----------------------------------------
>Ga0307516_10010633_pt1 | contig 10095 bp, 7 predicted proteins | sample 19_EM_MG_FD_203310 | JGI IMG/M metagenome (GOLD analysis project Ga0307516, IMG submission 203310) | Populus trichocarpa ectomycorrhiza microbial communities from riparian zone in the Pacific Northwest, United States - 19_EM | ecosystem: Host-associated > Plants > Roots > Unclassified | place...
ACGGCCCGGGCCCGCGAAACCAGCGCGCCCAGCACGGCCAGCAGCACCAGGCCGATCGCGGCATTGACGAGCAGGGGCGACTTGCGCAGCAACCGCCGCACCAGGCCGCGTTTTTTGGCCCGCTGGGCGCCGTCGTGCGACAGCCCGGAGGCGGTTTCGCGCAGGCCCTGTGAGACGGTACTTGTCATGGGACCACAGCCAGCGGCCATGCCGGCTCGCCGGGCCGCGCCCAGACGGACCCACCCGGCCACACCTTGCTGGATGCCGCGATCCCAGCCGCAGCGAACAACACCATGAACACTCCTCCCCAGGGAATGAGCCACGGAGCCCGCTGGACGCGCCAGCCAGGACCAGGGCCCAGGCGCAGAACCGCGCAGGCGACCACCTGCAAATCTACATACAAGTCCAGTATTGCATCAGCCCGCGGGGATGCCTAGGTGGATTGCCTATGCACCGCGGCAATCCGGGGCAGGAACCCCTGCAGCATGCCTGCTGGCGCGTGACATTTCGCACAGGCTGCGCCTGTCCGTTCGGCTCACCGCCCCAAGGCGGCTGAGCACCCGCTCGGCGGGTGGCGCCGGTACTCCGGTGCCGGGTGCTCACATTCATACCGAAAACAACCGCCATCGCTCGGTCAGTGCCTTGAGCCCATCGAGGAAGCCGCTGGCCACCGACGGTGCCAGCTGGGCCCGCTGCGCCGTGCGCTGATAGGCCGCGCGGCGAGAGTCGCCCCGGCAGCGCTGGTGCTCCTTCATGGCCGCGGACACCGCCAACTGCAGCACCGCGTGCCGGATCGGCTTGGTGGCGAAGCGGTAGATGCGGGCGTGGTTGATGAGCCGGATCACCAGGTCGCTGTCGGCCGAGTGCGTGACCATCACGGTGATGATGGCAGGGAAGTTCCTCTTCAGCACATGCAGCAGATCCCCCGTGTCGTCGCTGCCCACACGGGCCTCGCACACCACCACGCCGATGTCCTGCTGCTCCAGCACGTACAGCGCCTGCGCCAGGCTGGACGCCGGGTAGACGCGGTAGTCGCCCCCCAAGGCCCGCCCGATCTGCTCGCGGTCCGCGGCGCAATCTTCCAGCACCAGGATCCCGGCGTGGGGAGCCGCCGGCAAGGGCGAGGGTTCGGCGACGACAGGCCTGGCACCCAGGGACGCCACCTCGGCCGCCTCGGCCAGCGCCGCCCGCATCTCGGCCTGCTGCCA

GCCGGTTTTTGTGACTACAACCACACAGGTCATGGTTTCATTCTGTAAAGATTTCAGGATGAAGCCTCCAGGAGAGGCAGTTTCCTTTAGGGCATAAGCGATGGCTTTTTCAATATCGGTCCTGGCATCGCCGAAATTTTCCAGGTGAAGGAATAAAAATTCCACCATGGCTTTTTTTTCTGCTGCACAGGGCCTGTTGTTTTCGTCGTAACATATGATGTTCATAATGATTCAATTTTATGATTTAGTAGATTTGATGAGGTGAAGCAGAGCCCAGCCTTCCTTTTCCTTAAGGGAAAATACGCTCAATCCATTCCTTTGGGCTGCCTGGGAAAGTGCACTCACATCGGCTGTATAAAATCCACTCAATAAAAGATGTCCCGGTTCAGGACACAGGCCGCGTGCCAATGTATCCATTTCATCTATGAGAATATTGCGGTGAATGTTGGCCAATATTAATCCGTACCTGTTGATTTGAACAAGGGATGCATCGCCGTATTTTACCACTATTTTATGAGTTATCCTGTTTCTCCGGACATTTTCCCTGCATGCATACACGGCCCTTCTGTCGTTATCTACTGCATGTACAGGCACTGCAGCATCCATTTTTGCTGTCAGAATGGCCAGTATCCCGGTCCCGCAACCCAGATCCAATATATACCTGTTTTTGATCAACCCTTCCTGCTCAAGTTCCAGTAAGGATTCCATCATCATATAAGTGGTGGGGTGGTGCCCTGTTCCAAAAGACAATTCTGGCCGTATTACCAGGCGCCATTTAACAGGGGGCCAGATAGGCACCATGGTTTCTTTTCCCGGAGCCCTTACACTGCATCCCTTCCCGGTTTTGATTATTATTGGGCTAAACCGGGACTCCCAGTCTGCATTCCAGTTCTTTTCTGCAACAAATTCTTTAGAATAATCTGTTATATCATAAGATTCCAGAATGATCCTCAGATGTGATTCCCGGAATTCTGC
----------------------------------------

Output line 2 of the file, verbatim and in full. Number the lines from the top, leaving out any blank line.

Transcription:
ACGGCCCGGGCCCGCGAAACCAGCGCGCCCAGCACGGCCAGCAGCACCAGGCCGATCGCGGCATTGACGAGCAGGGGCGACTTGCGCAGCAACCGCCGCACCAGGCCGCGTTTTTTGGCCCGCTGGGCGCCGTCGTGCGACAGCCCGGAGGCGGTTTCGCGCAGGCCCTGTGAGACGGTACTTGTCATGGGACCACAGCCAGCGGCCATGCCGGCTCGCCGGGCCGCGCCCAGACGGACCCACCCGGCCACACCTTGCTGGATGCCGCGATCCCAGCCGCAGCGAACAACACCATGAACACTCCTCCCCAGGGAATGAGCCACGGAGCCCGCTGGACGCGCCAGCCAGGACCAGGGCCCAGGCGCAGAACCGCGCAGGCGACCACCTGCAAATCTACATACAAGTCCAGTATTGCATCAGCCCGCGGGGATGCCTAGGTGGATTGCCTATGCACCGCGGCAATCCGGGGCAGGAACCCCTGCAGCATGCCTGCTGGCGCGTGACATTTCGCACAGGCTGCGCCTGTCCGTTCGGCTCACCGCCCCAAGGCGGCTGAGCACCCGCTCGGCGGGTGGCGCCGGTACTCCGGTGCCGGGTGCTCACATTCATACCGAAAACAACCGCCATCGCTCGGTCAGTGCCTTGAGCCCATCGAGGAAGCCGCTGGCCACCGACGGTGCCAGCTGGGCCCGCTGCGCCGTGCGCTGATAGGCCGCGCGGCGAGAGTCGCCCCGGCAGCGCTGGTGCTCCTTCATGGCCGCGGACACCGCCAACTGCAGCACCGCGTGCCGGATCGGCTTGGTGGCGAAGCGGTAGATGCGGGCGTGGTTGATGAGCCGGATCACCAGGTCGCTGTCGGCCGAGTGCGTGACCATCACGGTGATGATGGCAGGGAAGTTCCTCTTCAGCACATGCAGCAGATCCCCCGTGTCGTCGCTGCCCACACGGGCCTCGCACACCACCACGCCGATGTCCTGCTGCTCCAGCACGTACAGCGCCTGCGCCAGGCTGGACGCCGGGTAGACGCGGTAGTCGCCCCCCAAGGCCCGCCCGATCTGCTCGCGGTCCGCGGCGCAATCTTCCAGCACCAGGATCCCGGCGTGGGGAGCCGCCGGCAAGGGCGAGGGTTCGGCGACGACAGGCCTGGCACCCAGGGACGCCACCTCGGCCGCCTCGGCCAGCGCCGCCCGCATCTCGGCCTGCTGCCA